Historic city has traded hands between militants and government forces several times during the past six years.
Syrian troops backed by Russian jets completed the recapture of the historic city of Palmyra from the Islamic State group on Thursday, the Kremlin and the army said, in another blow to the jihadists.
Bolstered by airstrikes and ground troops from their ally Moscow, Syrian forces battled through the desert for weeks to reach Palmyra. The oasis city has traded hands several times during Syria’s six-year civil war and become a symbol of I.S.’s wanton destruction of priceless cultural heritage in areas under its control.
Russian Defense Minister Sergei Shoigu informed President Vladimir Putin of Palmyra’s recapture, a Kremlin spokesman told news agencies in Moscow.
The Syrian Observatory for Human Rights, a British-based monitoring group, said the jihadists had totally withdrawn from the desert city but not before mining several areas. “The Syrian army is still clearing neighborhoods of mines and has not spread out into the whole city yet,” said its director, Rami Abdel Rahman.
An army statement carried on state news agency SANA said its forces had “regained control over Palmyra and surrounding territory after a series of successful military operations.”
I.S. has suffered a string of setbacks since taking over swathes of territory in Iraq and Syria in 2014, and its two main strongholds of Mosul and Raqa both face assaults by forces backed by a U.S.-led coalition.
The jihadists first seized Palmyra in May 2015 and began to systematically destroy and loot the UNESCO world heritage site’s monuments and temples. They were driven out in March 2016 but recaptured the city in December when the government was focused on seizing rebel-held east Aleppo.
Before I.S. first entered the city, Palmyra boasted temples, colonnaded alleys and elaborately decorated tombs that were among the best preserved classical monuments in the Middle East. But many of the structures have been destroyed and much of the heritage looted for sale on the black market.
Moscow’s support has been key in the Syrian army’s Palmyra push, and its warplanes continued to bombard I.S. positions inside and near the city on Thursday, the Observatory reported.
A decades-old ally of Damascus, Moscow launched an air campaign in September 2015 in support of President Bashar al-Assad’s forces. After losing ground in the early years of the war, Assad’s regime has regained significant territory—including by pushing rebel forces out of second city Aleppo last year—thanks in large part to Russian support.
On another battlefront against I.S., fighters of the U.S.-backed Syrian Democratic Forces (SDF) announced they would cede several villages to the government as part of a deal brokered by Russia to avoid conflict with Turkey.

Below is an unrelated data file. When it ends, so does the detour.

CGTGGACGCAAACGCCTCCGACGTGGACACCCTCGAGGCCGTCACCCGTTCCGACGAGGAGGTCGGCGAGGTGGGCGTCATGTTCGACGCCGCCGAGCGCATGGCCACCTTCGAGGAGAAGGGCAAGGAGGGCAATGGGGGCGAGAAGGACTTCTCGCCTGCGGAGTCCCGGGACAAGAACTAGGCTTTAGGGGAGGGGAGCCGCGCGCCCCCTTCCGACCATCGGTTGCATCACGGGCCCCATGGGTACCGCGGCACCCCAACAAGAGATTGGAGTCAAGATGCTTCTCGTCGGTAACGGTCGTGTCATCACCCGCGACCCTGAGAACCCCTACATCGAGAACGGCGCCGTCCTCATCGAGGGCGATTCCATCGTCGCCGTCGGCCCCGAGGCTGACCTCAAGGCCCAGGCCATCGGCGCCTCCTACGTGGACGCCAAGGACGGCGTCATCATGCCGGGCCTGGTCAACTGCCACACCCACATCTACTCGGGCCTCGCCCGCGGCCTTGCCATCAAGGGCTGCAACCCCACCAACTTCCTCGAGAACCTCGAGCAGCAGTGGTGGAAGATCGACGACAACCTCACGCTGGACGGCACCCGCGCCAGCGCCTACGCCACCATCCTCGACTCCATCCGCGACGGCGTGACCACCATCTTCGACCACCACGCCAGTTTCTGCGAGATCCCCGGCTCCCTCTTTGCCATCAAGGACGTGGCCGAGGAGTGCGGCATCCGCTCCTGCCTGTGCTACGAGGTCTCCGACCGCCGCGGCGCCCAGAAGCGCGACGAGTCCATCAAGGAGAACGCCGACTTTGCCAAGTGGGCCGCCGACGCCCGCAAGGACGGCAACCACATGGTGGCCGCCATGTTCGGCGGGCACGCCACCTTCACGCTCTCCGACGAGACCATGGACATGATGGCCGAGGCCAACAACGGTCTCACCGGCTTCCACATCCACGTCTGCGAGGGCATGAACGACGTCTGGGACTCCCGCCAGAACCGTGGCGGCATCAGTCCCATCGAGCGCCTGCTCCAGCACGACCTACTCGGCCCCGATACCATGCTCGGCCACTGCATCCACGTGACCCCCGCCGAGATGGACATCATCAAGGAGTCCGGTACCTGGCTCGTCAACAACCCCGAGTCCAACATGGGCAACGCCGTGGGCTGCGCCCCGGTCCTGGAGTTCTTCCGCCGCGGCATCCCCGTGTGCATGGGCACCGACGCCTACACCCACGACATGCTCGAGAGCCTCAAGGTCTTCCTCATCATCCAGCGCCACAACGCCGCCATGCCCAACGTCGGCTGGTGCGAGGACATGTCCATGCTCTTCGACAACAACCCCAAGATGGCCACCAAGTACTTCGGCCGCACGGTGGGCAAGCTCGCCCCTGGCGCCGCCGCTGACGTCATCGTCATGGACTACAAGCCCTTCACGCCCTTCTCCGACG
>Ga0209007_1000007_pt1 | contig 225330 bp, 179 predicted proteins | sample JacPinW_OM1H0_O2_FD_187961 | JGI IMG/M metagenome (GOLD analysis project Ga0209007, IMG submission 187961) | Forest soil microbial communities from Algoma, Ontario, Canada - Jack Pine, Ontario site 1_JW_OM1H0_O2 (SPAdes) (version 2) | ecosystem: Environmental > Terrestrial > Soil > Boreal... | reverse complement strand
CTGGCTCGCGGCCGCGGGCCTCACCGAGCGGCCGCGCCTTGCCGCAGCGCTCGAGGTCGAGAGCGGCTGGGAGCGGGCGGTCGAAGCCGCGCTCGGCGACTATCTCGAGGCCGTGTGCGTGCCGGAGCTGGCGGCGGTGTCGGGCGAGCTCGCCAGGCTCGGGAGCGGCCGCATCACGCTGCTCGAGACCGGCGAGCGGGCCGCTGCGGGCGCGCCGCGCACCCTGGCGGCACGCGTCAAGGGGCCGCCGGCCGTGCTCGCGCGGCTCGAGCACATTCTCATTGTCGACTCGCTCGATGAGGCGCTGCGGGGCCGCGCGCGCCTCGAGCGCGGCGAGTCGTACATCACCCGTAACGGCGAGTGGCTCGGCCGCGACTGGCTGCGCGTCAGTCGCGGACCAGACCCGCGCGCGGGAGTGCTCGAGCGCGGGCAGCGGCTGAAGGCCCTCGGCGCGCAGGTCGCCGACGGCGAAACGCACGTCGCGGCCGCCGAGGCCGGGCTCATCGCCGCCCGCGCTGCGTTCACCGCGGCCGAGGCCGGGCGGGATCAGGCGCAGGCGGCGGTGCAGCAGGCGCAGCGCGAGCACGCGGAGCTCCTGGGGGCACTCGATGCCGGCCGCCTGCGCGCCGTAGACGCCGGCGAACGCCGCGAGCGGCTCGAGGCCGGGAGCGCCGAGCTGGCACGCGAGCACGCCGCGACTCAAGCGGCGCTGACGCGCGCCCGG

Turkey launched a cross-border operation in late August that it said aimed to counter both I.S. and the SDF, which is dominated by Kurdish fighters that Ankara sees as “terrorists.” The surprise announcement by the SDF marks the first time that U.S.-supported fighters has offered to cede territory to Assad’s forces. It said the territory to be handed over lay between the towns of Manbij and Al-Bab, which Turkish-backed fighters captured last week from I.S., to create a buffer zone between them.
Ankara meanwhile renewed its threat to bomb Kurdish fighters unless they withdrew from Manbij, a former bastion of I.S. that is now under SDF control.
The Turkey-backed rebels launched their advance on Manbij on Wednesday, initially seizing two villages but losing them to the SDF by Thursday.
The Observatory said clashes were ongoing southwest of Manbij late Thursday. The profusion of forces operating in Syria has muddled the battlefield and on Wednesday a U.S. general said Russian warplanes had bombed SDF fighters mistakenly believing they were I.S.
The Russian defense ministry denied carrying out the airstrikes.
Russia on Thursday accused Syria’s main opposition group, the High Negotiations Committee (HNC), of “sabotaging” sputtering U.N.-led Syrian peace talks in Geneva and questioned their ability to reach a deal. “The results of the first days of the intra-Syrian dialogues, as before, raise questions over the ability of the Syrian opposition representatives to reach a deal,” Russian foreign ministry spokeswoman Maria Zakharova said.
Moscow had earlier called for “terrorism” to be added to the agenda of the talks, which have so far focused on three topics: governance, the constitution, and elections. But the HNC late on Wednesday refused, having previously accused Assad’s regime of wanting to turn the focus to terrorism as a distraction from political questions.
“Progress in the Geneva round must not be held hostage by the Riyadh platform,” lead Syrian negotiator Bashar al-Jaafari told reporters, referring to the Saudi-backed HNC.
The Geneva talks, the fourth round of U.N.-sponsored negotiations in the war, are expected to end by the weekend, though no formal timeframe has been set.